if (RuntimeInformation.IsOSPlatform(OSPlatform.OSX) || RuntimeInformation.IsOSPlatform(OSPlatform.Linux))

Finally, our scanning results are as follows. The aes-cbc unsafe kit has been removed and fully meets the safety requirements

Foundations of Cryptography

There are four algorithms used in the cipher Suite: symmetric encryption algorithm, asymmetric key exchange algorithm, digital signature algorithm (DSA) and optional hash based message authentication code (HMAC)

To put it bluntly, the cryptography suite is a set of algorithms. Only by opening HTTPS and TLS and using the cryptography suite together can the transmission be more secure

We know that all algorithms are public. The only difference is that the algorithm depends on the key. Only the docking parties know it, so as to protect the encrypted ciphertext from prying. Next, let’s split and explain the above algorithms

Asymmetric encryption algorithm, to put it bluntly, is that one party has the public key and the other party has the private key. It is negotiated between the browser and the server through TLS handshake at the beginning. It can be used as an encryption suite. As for the rest of HTTPS, it can be used with the agreed cipher suite

The three main algorithms used in the initial handshake through TLS are:

DHE: Diffie Hellman ephemeral (key exchange algorithm)

RSA: named after its inventor Rivest Shamir Adleman

Ecdhe: elliptic curve Diffie – Hellman

Symmetric algorithm, to put it bluntly, is a single key known by both parties. Compared with asymmetric encryption algorithm, its calculation speed is faster, but it is not suitable for web certificate. Because the browser and server do not know and completely distrust each other, they cannot share the key. However, after the initial handshake protocol, It is appropriate to use the symmetric encryption algorithm again, that is, to create a shared key for use during other periods of HTTPS communication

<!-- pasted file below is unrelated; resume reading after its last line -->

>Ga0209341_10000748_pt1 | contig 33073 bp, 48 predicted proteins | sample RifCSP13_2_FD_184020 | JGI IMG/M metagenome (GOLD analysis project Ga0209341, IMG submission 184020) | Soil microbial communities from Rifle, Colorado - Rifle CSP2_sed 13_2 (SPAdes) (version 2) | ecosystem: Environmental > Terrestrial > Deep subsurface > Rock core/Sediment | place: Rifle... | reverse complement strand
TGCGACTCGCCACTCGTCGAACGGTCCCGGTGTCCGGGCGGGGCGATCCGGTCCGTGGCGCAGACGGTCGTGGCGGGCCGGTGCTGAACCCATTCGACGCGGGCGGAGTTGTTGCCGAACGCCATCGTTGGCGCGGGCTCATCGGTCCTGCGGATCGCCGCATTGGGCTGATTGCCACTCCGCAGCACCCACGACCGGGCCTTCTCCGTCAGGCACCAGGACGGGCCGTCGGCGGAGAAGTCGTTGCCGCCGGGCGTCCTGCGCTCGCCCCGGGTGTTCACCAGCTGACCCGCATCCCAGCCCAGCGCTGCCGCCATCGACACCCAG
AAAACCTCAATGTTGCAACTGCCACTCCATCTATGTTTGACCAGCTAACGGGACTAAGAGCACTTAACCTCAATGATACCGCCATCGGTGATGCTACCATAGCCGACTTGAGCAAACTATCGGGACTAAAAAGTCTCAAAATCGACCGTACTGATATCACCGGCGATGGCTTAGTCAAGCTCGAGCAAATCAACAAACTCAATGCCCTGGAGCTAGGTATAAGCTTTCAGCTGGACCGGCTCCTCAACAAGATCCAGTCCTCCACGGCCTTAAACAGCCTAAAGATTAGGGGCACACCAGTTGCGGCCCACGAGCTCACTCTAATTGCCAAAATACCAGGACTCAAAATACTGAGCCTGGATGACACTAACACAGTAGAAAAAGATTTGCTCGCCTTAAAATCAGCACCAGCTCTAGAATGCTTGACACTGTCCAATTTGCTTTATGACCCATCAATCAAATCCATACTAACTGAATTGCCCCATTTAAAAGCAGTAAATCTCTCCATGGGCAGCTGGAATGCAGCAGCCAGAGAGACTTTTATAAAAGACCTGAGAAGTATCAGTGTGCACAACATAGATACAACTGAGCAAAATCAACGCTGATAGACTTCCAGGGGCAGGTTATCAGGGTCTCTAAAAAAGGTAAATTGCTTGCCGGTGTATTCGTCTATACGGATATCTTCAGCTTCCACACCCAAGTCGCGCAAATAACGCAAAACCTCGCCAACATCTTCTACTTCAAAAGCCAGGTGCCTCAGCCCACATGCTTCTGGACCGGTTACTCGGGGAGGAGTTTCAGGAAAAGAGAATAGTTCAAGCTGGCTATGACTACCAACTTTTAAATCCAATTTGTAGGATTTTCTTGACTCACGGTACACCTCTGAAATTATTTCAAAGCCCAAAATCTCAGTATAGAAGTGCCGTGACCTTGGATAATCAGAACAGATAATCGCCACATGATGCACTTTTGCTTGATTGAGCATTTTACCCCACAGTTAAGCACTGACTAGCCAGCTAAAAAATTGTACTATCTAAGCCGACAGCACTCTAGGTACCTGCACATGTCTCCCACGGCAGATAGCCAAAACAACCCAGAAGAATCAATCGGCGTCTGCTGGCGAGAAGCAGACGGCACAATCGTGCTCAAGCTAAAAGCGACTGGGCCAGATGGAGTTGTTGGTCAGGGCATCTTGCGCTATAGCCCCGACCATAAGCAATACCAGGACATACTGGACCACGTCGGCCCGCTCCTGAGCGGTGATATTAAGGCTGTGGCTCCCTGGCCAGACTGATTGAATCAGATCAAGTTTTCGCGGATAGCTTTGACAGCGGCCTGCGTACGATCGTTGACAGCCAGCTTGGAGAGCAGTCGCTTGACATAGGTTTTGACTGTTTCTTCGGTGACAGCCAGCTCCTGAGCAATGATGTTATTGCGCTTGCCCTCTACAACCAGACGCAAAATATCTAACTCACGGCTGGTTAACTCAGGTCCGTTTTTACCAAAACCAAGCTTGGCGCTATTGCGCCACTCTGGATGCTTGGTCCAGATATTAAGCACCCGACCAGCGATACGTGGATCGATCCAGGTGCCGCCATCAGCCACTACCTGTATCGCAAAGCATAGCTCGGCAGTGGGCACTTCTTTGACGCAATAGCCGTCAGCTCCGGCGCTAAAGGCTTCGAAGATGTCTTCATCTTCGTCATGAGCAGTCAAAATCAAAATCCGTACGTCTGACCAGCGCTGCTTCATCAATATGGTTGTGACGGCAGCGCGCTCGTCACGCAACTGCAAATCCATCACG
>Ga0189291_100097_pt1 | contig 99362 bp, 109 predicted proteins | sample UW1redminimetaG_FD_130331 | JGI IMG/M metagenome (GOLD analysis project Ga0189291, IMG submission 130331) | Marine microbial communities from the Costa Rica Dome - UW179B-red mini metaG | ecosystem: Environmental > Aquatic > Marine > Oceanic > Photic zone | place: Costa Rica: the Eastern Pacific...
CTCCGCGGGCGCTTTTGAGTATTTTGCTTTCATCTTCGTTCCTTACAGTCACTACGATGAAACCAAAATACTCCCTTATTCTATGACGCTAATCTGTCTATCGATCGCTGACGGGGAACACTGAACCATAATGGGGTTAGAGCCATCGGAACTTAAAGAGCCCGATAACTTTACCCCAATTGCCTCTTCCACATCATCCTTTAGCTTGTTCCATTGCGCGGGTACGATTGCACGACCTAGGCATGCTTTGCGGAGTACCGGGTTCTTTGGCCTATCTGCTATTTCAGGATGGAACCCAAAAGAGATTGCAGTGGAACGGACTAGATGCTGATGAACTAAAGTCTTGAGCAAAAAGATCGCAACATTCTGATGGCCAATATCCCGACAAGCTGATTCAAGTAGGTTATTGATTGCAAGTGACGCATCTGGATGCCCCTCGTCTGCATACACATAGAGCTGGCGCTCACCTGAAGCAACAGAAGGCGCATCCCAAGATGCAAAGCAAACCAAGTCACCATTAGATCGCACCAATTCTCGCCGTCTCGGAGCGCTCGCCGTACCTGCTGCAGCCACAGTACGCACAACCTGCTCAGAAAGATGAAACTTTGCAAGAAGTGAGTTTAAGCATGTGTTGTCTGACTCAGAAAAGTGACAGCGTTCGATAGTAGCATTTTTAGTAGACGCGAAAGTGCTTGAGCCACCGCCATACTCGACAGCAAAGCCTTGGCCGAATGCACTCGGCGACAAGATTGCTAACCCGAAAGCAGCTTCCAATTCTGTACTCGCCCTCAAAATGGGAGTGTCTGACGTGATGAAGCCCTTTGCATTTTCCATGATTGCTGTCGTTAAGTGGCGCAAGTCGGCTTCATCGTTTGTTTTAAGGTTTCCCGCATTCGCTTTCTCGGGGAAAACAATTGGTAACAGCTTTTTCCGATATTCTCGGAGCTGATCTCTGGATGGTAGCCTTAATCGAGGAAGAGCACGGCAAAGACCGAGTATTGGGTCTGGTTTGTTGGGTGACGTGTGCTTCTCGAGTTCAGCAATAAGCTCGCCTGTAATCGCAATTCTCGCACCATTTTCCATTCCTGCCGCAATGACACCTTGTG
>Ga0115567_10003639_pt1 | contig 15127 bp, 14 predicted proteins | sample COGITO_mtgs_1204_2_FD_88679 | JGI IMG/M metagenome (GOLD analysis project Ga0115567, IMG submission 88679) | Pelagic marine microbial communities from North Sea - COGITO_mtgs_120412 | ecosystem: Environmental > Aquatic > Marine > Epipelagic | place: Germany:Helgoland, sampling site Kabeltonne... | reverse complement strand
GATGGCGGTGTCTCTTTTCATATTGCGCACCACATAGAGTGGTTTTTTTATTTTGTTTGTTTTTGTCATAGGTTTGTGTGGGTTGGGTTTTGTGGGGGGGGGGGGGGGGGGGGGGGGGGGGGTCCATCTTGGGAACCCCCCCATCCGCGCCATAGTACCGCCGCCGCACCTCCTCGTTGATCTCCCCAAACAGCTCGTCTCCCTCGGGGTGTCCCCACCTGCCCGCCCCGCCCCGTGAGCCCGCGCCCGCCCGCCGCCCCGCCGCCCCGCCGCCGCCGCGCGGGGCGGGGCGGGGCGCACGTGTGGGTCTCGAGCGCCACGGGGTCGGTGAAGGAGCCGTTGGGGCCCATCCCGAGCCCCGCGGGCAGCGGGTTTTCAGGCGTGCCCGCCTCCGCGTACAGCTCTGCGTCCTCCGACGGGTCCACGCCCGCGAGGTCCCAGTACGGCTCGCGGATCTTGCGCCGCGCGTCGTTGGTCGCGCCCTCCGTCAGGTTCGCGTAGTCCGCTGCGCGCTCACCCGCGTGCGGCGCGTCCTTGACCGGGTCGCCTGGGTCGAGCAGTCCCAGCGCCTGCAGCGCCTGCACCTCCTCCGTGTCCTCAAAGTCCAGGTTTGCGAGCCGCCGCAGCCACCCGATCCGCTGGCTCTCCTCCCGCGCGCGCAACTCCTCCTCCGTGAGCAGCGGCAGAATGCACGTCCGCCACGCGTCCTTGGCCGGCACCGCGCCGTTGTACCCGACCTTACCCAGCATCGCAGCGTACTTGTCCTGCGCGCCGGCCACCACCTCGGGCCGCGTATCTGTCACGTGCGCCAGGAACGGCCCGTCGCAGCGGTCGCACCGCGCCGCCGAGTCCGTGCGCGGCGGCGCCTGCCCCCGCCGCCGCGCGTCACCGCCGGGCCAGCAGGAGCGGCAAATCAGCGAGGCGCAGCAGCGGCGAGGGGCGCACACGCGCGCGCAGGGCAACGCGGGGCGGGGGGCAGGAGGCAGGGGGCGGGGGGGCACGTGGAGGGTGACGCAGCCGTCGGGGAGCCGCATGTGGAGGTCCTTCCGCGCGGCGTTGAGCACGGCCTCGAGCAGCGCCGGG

The four most common symmetric encryption algorithms are:

AES:Advanced Encryption Standard

AES-GCM:AES Galois/Counter

Aes-ccm: AES counter with cbc-mac

Cha20: also known as salsa20

Password strength is a security measure. How secure is the encrypted text when attacked? The strength of the algorithm is related to the length of the key, so the longer key is more powerful. The key length is expressed in digits, and the commonly used values are 128 and 256. Symmetric algorithms are identified by their acronyms and their key length, such as aes128 or aes256.